All Saints, 2018
We Are All Just Walking Each Other Home
I drive by the First Baptist Church of America, the Church of Roger Williams, a couple times a week. I enjoy the quotes on their sign. A few weeks ago the quote was: “We are all just walking each other home,” by Ram Dass.
Last week was an exciting week for me. My youngest child, Juliana, co-wrote and starred in a short film called “Zombied.” Her film made it into several film festivals. One of the film festivals is the Vortex film festival, part of the Flickers film festival, here in Rhode Island. So on two different evenings, I got to see her film on a big screen. Monday night, she and the director came to town from NYC. A large group of family and friends gathered in a lecture hall at Providence College for the screening. Afterwards we went out and celebrated. It was a late night for “old folks” like Ted and me. We got home around 11:30. There, in our front garden, sat a man, slumped over.
We do live on a busy street in the city of Newport, off Broadway, where there are many bars and restaurants. In the summer, drunken revelers often stumble by our house. But it was a cold autumn night. The man was wearing a winter jacket and hat, but shorts. I said to Ted, “Let’s see if he is okay.” A little investigation revealed that he was very drunk. He spoke to me in Portuguese. I asked if he spoke Spanish. A bit proud of myself for speaking some actually functional Spanish, I found out that he was thirsty, hungry, and cold. I brought him a glass of water. Jesus’ words, passed briefly through my mind: “Truly I tell you, whoever shares a cup of water with a little one in my name…will not lose the reward.” (Matthew 10: 42) I got him a blanket, and warmed up a plate of food. He wolfed down the food, moaning how delicious it was. He began speaking in English. And I had been so proud of my stumbling Spanish! He spoke a lot about God. I noted to myself how very intoxicated people often speak a lot about God. It’s as though the alcohol removes the fences we put up, the boundaries of what is “appropriate” conversation, and what is not. He asked me lots of questions about God. I answered truthfully, as best as I could. Finally he asked, “Can we walk?”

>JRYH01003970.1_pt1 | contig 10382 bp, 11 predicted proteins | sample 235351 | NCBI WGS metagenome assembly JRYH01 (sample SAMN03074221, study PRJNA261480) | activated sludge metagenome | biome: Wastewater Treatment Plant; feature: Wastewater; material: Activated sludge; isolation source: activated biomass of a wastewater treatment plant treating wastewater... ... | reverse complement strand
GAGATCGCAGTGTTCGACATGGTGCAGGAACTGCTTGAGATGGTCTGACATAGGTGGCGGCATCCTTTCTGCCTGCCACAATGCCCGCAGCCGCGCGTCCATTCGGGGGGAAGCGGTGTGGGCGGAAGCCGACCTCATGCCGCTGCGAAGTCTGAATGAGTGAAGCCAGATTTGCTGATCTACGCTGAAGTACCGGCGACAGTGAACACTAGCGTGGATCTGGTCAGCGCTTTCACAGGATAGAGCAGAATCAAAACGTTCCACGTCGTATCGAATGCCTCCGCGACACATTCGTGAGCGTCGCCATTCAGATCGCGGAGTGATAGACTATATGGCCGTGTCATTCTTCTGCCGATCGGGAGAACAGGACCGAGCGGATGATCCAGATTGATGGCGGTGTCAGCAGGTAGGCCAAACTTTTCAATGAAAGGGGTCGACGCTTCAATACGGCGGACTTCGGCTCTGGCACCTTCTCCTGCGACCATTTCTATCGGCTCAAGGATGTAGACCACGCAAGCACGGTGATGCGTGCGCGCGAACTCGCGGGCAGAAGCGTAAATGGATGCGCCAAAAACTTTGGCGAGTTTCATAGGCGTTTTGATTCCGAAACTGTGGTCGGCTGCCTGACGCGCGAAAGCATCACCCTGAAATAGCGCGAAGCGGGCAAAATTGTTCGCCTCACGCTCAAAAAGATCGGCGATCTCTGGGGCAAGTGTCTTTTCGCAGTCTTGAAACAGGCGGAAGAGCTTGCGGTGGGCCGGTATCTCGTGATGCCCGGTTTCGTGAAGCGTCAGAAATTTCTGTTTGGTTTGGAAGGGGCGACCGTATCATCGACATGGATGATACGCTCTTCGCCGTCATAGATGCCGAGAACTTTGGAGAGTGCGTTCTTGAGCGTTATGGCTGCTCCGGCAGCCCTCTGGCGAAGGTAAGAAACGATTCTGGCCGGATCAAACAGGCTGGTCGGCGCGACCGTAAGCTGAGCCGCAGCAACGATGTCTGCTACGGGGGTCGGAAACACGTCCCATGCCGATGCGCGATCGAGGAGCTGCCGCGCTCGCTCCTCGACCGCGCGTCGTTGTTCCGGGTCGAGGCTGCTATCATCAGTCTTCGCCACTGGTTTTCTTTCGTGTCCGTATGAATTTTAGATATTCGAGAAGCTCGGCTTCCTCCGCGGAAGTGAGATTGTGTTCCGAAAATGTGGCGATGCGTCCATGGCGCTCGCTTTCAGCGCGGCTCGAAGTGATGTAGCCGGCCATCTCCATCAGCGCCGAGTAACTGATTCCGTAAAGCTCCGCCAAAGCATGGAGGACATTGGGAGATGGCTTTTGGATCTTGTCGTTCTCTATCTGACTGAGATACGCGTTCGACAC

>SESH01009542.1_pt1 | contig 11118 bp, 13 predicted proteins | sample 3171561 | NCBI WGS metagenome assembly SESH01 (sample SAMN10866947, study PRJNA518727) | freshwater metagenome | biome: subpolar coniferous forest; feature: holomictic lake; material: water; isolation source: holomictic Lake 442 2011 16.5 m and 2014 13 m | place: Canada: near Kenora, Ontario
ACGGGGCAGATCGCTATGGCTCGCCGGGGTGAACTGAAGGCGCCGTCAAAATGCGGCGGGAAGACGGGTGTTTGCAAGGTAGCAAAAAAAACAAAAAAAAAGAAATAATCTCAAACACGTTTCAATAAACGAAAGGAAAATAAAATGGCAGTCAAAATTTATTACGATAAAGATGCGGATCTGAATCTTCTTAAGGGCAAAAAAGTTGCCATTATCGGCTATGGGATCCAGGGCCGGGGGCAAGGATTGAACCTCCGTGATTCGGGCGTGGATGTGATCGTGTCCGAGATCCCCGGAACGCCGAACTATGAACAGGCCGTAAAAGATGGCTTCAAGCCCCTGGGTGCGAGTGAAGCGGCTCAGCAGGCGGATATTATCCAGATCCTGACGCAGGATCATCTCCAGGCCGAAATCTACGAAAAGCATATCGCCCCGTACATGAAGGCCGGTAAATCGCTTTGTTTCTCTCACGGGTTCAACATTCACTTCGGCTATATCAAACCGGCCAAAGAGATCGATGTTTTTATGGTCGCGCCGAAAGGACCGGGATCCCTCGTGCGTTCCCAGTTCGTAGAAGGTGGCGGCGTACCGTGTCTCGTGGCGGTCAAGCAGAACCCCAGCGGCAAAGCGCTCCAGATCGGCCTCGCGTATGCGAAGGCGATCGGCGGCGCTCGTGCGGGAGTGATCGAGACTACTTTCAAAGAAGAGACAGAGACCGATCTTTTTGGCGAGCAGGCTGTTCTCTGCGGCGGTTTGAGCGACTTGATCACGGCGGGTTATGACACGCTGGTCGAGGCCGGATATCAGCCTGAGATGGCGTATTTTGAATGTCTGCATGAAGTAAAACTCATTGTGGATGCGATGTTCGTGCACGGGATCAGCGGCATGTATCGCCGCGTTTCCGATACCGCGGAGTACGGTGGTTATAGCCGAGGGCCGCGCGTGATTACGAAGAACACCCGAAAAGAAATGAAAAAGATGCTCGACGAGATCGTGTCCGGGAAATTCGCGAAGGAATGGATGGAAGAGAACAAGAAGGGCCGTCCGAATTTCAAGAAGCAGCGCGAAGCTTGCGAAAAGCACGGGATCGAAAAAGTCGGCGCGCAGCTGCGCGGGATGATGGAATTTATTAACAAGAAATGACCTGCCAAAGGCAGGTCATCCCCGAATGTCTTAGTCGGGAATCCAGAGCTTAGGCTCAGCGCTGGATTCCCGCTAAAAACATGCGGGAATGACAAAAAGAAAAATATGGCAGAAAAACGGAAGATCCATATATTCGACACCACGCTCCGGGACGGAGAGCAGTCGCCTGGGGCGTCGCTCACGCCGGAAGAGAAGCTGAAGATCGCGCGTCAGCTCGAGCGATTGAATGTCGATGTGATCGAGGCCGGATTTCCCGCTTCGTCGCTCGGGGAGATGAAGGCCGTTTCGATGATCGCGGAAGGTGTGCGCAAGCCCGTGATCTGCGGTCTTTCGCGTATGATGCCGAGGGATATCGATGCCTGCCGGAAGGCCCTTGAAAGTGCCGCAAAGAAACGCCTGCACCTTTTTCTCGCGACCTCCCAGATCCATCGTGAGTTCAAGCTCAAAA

My husband Ted was sitting up on the porch, in “protective mode,” making sure the guy was not dangerous, and that I was okay. I asked “Mark,” the name he gave me, if he had a place to stay for the night. He told me he could stay with a friend. I asked if he remembered how to get to his friend’s house. He said he thought he did, if I could just get him to Broadway. So we walked. Ted, in “protective mode,” meandered about 100 yards or so behind us. The entire time Mark and I walked, he continued to talk about God. Finally he asked me, “What do you do for work?” I smiled and said, “Oh, I am a pastor of a church.” “I knew you did something like that,” he smiled back. Before we parted, we both looked up to the night sky, brimming with stars, and sighed. “Thanks for walking and talking,” he said. “It’s nice to know some people still care enough to listen.” Mostly, I think Mark just needed to be reminded that God walked with him. Maybe I needed to be reminded of that as well.
For me it was a weird version of an Emmaus walk. One of my favorite bible stories is the story of two of Jesus’ disciples walking along the road to Emmaus Easter night. A “stranger” appears in their midst and walks the road with them. The stranger asks them what they are talking about, and they say, “Jesus. That they have heard some rumors that he had risen.” The stranger explains that Jesus rising fulfilled all of the scriptures…Then they arrive at their destination, and invite the stranger to eat with them. He joins them. As they sit down at the table, the stranger takes the bread, blesses is, breaks it, and gives it to them. As the story goes, “Then their eyes were opened, and they recognized him in the breaking of the bread…Then he vanished from their sight.” (Luke 24)
Years ago I was in a four year spiritual direction training program. We had a one-week intensive class each summer. We were in class all day, every day, from 9 AM to about 9 PM. But in the middle of the week, on Wednesday, they gave us an entire afternoon “off.” We pulled names out of a hat and were assigned a “buddy.” For the rest of the afternoon, we were to walk around the grounds of the retreat center, or sit on a bench, and talk. Walk and talk. About our lives. About God and where we saw God at work in our lives. They called this exercise “The Emmaus Walk.”
You know it’s true: God does walk with us on the roads of life. Sometimes we have glimpses of God in our midst. Glimpses of grace. Sometimes it takes a little prodding to see it. Sometimes it takes a drunken, Portuguese-speaking man slumped over in our garden at 11:30 PM to get our attention.
Maybe, as the sign said, “We are all just walking each other Home.” Home into the arms of God’s love.
This day, may you see God in all you encounter, and may you reflect God to all you encounter.
@copyright 2018, Linda Forsberg
Photos: The Road to Casa del Sol, Ghost Ranch, Abiquiu, NM; First Baptist Church of America, Providence, RI; my porch; Good Friday Walk, East Greenwich, RI; walking with Juliana, Grand Tetons National Park; Church Beyond the Walls Altar, Burnside Park, Providence, RI, every Saturday at 2:00 PM; Women’s Retreat Walk at Camp Calumet, West Ossipee, NH; Walking into the Ocean, Second Beach, Newport, RI for Ted’s Baptism